Rugoz wrote:The petro-dollar demand is tiny compared to the total dollar demand. Someone did the math here:
https://foreignpolicy.com/2009/10/07/de ... onspiracy/
I read your article (and of course this is nothing personal as I consider you a knowledgeable poster on economics, and like much of what you have to say, but I disagree with your assessment of this article and this situation).
You said someone did the math there. Let me recommend some light reading material myself.
I'll get to the so-called math first.
Even if all oil were sold for dollars, it would be a very small factor in the international demand for dollars, as can be seen with a bit of simple arithmetic. World oil production is a bit under 90 million barrels a day. If two-thirds of this oil is sold across national borders, then it implies a daily oil trade of 60 million barrels. If all of this oil is sold in dollars, then it means that oil consumers would have to collectively hold $4.2 billion to cover their daily oil tab.
By comparison, China alone holds more than $1 trillion in currency reserves, more than 200 times the transaction demand for oil. In other words, if China reduced its holdings of dollars by just 0.5 percent, it would have more impact on the demand for dollars than if all oil exporters suddenly stopped accepting dollars for their oil.
The author leaves something out here. Leaving aside the disincentives for China to act in this way (which the writer partially goes into), he left out a key phrase. Let me reword it for him. "(...) if China reduced its holdings of dollars by just 0.5 percent per day
, it would have more impact on the demand for dollars than if all oil exporters suddenly stopped accepting dollars for their oil."
Foreign Policy is basically just a neocon rag in my opinion, which incidentally I sometimes do enjoy reading.
This article is full of problems.
Lets look at some other of my criticisms.
With the United States’ ascendancy as the pre-eminent economic power after World War II, the dollar became the world’s reserve currency: Most countries held dollars in reserve in the event that they suddenly needed an asset other than their own currency to pay for imports, or to support their own currency. Much international trade, including trade not involving the United States, was carried through in dollars. In addition, most internationally traded commodities became priced in dollars on exchanges. However, the dollar was never universally used to carry through trade (even trade in oil), and the pricing of commodities in dollars is primarily just a convention.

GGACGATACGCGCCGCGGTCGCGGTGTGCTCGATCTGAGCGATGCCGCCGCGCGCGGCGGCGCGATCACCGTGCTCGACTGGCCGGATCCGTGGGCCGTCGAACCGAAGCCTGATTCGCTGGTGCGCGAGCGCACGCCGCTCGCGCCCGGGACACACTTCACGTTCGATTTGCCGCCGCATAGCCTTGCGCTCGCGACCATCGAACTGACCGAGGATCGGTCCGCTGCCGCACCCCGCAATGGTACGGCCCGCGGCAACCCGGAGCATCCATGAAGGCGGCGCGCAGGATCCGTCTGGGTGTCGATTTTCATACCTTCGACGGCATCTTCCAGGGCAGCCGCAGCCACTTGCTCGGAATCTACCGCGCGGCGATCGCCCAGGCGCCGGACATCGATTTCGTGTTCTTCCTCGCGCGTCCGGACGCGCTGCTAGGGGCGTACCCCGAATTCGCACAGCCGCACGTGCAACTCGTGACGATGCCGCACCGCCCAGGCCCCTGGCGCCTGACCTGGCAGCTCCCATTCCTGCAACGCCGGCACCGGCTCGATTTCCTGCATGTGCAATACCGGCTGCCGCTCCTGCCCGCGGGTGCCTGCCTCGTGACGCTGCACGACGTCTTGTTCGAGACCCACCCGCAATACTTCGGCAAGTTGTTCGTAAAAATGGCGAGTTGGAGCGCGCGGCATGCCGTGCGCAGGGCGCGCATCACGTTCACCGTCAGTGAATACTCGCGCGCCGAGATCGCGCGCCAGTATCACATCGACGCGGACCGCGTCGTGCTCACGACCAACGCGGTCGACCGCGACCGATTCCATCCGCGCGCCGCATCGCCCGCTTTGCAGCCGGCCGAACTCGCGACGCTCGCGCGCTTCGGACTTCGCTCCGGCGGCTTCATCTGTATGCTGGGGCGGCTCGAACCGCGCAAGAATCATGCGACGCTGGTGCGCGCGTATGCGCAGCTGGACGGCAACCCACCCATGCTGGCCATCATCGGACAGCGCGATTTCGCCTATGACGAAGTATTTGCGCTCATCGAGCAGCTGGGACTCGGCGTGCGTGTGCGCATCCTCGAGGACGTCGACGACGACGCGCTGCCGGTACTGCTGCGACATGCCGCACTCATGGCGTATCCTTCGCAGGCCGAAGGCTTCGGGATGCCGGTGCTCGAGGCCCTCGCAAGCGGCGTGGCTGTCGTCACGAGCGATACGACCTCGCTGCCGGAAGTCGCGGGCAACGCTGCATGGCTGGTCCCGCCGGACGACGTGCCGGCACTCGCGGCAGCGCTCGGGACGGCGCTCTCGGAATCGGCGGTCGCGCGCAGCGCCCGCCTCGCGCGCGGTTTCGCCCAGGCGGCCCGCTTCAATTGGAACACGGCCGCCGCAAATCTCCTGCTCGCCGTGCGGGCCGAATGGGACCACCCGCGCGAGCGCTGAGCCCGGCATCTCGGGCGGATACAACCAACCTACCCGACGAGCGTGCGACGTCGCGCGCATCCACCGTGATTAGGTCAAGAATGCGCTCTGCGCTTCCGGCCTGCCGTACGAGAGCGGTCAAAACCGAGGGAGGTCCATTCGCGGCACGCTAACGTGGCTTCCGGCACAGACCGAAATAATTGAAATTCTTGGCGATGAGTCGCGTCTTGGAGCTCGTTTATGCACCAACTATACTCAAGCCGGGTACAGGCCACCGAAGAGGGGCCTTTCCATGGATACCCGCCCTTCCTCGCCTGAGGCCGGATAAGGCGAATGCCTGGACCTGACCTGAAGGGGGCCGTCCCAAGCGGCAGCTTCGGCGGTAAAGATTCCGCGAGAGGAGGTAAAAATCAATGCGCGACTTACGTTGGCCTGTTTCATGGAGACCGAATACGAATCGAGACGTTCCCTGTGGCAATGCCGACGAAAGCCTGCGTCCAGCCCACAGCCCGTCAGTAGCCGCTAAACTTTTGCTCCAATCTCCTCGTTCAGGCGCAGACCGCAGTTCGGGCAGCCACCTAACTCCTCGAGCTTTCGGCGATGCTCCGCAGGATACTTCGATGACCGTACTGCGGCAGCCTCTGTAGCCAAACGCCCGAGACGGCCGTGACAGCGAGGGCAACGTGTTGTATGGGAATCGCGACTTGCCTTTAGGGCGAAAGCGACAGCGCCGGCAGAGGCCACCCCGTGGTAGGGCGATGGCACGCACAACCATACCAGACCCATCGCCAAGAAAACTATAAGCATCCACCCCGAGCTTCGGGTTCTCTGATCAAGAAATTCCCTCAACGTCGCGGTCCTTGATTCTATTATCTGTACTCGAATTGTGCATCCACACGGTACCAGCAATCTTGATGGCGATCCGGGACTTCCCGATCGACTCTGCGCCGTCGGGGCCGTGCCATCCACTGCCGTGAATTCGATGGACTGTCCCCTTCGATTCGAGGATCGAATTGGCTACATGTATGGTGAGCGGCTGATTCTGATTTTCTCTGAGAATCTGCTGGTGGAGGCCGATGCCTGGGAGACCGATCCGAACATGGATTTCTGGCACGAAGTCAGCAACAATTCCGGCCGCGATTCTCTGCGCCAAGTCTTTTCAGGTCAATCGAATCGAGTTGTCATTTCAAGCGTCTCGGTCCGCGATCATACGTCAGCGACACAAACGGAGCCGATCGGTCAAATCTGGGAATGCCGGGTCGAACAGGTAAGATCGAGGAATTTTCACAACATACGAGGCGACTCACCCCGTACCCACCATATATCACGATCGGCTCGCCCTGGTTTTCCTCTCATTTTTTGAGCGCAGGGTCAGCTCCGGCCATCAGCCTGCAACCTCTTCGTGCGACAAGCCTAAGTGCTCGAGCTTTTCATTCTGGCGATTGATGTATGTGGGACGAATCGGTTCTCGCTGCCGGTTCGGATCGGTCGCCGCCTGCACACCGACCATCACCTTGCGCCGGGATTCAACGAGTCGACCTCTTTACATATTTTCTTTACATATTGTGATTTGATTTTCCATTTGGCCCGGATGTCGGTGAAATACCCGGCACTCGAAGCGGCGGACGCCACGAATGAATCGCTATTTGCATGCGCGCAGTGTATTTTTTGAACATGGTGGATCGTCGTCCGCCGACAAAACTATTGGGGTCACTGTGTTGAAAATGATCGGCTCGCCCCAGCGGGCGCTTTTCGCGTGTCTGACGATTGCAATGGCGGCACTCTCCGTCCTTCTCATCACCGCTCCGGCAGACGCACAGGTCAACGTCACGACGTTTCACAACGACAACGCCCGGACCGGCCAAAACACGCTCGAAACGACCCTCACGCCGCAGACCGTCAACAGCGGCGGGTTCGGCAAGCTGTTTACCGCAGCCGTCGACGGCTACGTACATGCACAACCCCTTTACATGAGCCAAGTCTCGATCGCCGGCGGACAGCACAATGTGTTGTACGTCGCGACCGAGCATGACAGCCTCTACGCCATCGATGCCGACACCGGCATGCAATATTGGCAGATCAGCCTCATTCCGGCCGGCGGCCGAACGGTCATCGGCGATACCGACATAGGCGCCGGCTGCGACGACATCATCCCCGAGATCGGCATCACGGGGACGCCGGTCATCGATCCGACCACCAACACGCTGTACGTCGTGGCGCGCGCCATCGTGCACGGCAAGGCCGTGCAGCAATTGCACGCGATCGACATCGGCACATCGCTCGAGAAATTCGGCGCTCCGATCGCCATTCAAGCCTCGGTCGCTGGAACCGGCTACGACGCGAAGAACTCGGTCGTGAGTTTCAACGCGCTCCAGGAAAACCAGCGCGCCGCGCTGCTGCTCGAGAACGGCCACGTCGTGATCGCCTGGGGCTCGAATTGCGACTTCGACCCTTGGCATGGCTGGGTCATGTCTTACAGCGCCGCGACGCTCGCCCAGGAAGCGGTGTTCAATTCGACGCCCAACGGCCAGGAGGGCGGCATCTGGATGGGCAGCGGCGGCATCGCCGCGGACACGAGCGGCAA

The author leaves out a critical aspect behind the ascendancy of the US dollar as the international reserve currency after WW2. There is no mention here of Bretton Woods. No mention of the gold-exchange standard, which was centered on the US dollar.
Granted this system is not the only cause for the dollar's ascendance, and the reasons mentioned by the author are part of the story, but no proper understanding can be attained absent this critical background factor (which might have even been the pivotal factor).
Suppose that prices in the oil market were quoted in yen or bushels of wheat. Currently, oil is priced at about $70 a barrel. A dollar today is worth about 90 yen. A bushel of wheat sells for about $3.50. If oil were priced in yen, then the current price of a barrel of oil in yen would 6,300 yen. If oil were priced in wheat, then the price of a barrel of oil would be 20 bushels. If oil were priced in either yen or wheat it would have no direct consequence for the dollar. If the dollar were still the preferred asset among oil sellers, then they would ask for the dollar equivalents of the yen or wheat price of oil. The calculation would take a billionth of a second on modern computers, and business would proceed exactly as it does today.
Here now the author is confounding the function of the dollar as unit of account with that of means of settlement. This is probably just a dishonest effort to confuse readers not sufficiently versed in economics, by filling up space in the column with a reassuring sounding paragraph.
It's ironic though that he mentions bushels of wheat, given the discussion in recent posts in this thread about barter! (That isn't really to mean anything, other than to point out that irony is fun.)
Only one more quote. The author moves into this.
It does matter slightly that the trade typically takes place in dollars. This means that those wishing to buy oil must acquire dollars to buy the oil, which increases the demand for dollars in world financial markets. However, the impact of the oil trade is likely to be a very small factor affecting the value of the dollar.
The author begins to breach the topic, but deviates immediately. This article is not intended to be a serious piece of analysis. This article is merely intended to push a pre-determined conclusion.
By the way, I'll do a little math now.
According to the author's reckoning, the DAILY tab for oil, transacted in dollars, is $4.2 billion.
$4.2 billion x 365 = $1.533 trillion.
China's holdings of US treasury notes in 2008 when this article was written, according to the author, amounted to $1 trillion.
So in actuality, China would need to dump $1.533 trillion of it's $1 trillion of holdings, per year, to have the same impact on the dollar as the complete abandonment of the US dollar as means of settlement for oil contracts (supposedly anyway, based on the author's reasoning, although treasuries don't really equal dollars--and in the real world would still find buyers but the effect would be a discounting of US treasuries. By the way, the author dishonestly calls these treasury notes 'currency reserves' in the piece).
If this looks like good math to you than, well, we have quite different conceptions of good math I suppose, to put it as politely as possible.